New titanium allen screws fitted, so they'll actually come out in future. Total time taken was about half an hour. Quite chuffed, with the spruced up barrel. They're at £400 each new.
VJ23 Update 9/11/2013
Changing knackered spigots
The water in the radiator and hoses of my motorbike is always rusty brown and can't be doing theradiator any good, so I bought some fancy anodised aluminium spigots
I got them at The Tuning Works website http://www.thetuningworks.co.uk
Bent and rusted spigot. Pops out now and then which is really bad if it chucks the water while out on a bike ride. Luckily its only done that in the garage.
Took ages to figure out a technique of removing the spigots. Vegetable oil helped loosen up the rust. Barrels are difficult to hold still with their weird shape so bolted it to a steel bar and held that in a workmate
Knackered steel spigot
New anodised aluminium spigot, press fitted in.
VJ23 Update 2/11/2013
It's been a while since jotting down the adventures with the bike. So here's an update, and hopefully I'll keep them regular.
It's been several years since riding my VJ23. Work went crazy a few years ago, then when it went bust I was laid off. I did freelance work which involved long hours and had a baby boy which was the best thing ever, but in that time the bike sat in the garage gathering dust.
But that's about to change. Over the summer I bought a load of genuine plastics to replace the now tatty 15 year old plastics on the bike. The nose fairing had to be made by Suzuki specially as they no longer had any spares in stock.
I bought an Asgard bike shed to keep it in good condition after the current rebuild. The shed is galvanised steel with a strong set of doors. Took about 4 hours to build and guaranteed for 10 years.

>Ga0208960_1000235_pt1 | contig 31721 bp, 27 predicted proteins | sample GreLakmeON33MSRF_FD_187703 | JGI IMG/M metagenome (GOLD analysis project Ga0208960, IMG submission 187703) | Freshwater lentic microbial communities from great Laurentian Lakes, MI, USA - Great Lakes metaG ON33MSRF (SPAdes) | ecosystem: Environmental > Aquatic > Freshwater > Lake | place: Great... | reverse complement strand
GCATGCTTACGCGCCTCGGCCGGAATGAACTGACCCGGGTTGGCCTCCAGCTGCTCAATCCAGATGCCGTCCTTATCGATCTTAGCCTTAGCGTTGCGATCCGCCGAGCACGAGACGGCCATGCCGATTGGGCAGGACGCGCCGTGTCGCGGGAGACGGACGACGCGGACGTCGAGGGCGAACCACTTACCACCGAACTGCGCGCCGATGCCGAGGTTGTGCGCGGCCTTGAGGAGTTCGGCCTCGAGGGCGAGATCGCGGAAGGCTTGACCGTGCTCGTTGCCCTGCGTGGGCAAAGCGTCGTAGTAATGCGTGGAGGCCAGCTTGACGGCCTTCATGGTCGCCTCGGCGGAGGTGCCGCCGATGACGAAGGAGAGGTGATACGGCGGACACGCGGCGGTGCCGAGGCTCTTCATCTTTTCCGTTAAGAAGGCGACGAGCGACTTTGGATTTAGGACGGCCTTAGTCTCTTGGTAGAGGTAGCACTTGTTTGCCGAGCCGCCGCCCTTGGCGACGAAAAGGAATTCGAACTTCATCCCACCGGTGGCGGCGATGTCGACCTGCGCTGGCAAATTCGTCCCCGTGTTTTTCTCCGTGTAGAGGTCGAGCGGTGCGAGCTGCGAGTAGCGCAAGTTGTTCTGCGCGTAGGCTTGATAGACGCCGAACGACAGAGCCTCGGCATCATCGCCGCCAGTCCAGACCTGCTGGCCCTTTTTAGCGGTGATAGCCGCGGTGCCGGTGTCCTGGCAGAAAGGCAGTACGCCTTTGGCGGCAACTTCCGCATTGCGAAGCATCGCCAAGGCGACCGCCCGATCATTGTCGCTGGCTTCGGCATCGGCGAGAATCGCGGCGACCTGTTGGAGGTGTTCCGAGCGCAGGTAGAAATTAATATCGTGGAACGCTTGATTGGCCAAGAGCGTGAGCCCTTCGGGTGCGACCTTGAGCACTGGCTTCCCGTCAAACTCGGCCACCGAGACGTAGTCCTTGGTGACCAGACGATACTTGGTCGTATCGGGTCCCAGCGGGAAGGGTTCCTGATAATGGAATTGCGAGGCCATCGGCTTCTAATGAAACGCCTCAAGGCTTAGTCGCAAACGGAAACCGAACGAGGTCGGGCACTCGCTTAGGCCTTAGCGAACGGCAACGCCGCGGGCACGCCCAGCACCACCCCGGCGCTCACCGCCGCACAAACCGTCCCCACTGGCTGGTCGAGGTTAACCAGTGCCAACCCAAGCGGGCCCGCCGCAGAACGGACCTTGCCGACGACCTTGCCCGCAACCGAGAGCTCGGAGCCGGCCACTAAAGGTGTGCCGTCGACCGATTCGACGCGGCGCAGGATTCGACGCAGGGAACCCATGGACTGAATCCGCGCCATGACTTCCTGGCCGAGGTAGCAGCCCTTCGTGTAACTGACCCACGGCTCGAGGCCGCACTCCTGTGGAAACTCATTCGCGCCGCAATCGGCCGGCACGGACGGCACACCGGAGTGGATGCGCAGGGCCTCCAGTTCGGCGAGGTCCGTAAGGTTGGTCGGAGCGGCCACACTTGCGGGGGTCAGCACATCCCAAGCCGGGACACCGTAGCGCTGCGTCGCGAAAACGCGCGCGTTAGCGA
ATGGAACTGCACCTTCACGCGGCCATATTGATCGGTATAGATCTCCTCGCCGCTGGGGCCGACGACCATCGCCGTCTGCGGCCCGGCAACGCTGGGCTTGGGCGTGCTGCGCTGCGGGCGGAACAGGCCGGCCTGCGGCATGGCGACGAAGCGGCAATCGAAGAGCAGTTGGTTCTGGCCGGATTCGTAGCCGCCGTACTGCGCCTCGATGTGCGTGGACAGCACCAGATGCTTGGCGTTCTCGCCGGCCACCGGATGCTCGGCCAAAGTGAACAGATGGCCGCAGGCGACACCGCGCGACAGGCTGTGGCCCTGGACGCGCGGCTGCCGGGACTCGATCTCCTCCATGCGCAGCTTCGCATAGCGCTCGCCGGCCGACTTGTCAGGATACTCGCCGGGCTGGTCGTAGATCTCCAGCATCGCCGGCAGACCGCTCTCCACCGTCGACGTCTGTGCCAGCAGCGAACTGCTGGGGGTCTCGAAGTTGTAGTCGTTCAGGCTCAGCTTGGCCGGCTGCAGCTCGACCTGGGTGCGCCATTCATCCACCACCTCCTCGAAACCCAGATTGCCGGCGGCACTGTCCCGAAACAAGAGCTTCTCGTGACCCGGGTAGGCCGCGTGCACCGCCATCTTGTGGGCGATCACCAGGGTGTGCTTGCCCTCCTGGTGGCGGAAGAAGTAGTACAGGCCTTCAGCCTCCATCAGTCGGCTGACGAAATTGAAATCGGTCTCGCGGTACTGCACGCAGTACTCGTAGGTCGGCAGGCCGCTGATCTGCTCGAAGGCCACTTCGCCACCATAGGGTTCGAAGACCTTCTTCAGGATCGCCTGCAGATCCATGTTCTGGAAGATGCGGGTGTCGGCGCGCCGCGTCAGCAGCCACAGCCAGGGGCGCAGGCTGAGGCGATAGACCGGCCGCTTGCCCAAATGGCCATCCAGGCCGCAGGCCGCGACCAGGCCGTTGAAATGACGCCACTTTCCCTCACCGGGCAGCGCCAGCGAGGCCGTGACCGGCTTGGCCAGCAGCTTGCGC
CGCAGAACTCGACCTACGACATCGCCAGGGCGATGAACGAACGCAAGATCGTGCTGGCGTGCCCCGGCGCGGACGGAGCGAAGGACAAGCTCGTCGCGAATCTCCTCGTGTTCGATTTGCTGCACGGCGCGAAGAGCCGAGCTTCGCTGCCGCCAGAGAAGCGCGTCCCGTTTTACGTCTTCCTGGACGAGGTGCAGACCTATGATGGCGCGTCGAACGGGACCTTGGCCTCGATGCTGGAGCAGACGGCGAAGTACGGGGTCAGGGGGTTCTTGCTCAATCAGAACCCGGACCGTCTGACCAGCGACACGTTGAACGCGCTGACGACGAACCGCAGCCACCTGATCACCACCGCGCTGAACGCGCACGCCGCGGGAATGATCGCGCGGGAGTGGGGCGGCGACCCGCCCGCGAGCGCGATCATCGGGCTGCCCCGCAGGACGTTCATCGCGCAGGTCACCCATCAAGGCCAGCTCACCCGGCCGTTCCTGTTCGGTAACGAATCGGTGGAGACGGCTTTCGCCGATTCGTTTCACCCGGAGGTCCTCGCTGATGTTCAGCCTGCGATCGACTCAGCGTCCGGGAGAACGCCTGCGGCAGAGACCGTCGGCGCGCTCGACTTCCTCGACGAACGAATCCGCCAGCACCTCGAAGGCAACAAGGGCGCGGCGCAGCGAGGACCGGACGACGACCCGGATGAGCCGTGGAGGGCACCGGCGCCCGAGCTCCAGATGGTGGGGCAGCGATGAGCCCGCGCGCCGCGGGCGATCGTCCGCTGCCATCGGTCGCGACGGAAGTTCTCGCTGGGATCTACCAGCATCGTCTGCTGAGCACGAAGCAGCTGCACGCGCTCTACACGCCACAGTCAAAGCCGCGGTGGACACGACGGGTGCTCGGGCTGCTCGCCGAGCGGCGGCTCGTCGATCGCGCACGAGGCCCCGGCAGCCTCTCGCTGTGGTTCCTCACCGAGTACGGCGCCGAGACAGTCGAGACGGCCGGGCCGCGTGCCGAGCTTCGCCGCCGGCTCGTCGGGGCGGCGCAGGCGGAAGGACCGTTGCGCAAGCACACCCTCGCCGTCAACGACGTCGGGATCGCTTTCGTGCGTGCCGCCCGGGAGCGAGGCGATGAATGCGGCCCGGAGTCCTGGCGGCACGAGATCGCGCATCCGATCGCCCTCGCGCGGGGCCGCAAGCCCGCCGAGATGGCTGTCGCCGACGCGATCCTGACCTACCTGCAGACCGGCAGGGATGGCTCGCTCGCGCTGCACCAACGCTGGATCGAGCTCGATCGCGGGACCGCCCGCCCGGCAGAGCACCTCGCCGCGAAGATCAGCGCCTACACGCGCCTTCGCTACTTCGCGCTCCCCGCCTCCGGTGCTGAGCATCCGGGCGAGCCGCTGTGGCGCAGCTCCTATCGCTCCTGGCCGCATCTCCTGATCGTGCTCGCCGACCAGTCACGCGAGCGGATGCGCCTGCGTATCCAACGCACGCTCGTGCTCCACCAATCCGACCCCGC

This is one of the things I noticed recently. The Rubber intakes have got cracks in them. They've perished over the years. There didn't seem to be cracks going right through the rubber, but any air leak would make the bike perform really badly. To the right of the picture are brand new intakes that I fitted today. I also checked the standard reed valves which were fine.
Getting to anything is difficult unless you have small hands. Here's a picture of an extension bar used to get at one of intake bolts
I really wish I didn't fit purple bolts to my engine casings. They just don't look right, or more like tacky. The bolts I have manufactured in titanium look much nicer,and there's less worry about rounding off the thread.
RGV250SP (VJ23 A)
Here is my RGV250SP
I've had it since 1998 and even though it has been completely unreliable up until the last few years and very expensive I don't think I'll ever be without it. That said, with the internet maturing since the 1990s parts and information have been easier to get hold of.
Over the coming pages I'll talk about everything I've learnt about this model, what goes wrong with it, how to fix it and where to get parts for this bike.
The SP was made for the Japanese market but some made it abroad as grey imports or I believe a de restricted official export to Macau and Hong Kong. Apparently a lot of the de restricted ones were bought on the Japanese dockside to use for racing.
To be honest I've found in restricted form it's a bit slow and can be out accelerated by a Bandit 600. With the race pipes and de-restricted CDI though the bike will keep up with Ducati's GSXR1000 and Fireblades. I know this as I've done it, even with a half melted rear piston, which I found out about later.
There are two colour types:
The F9J colours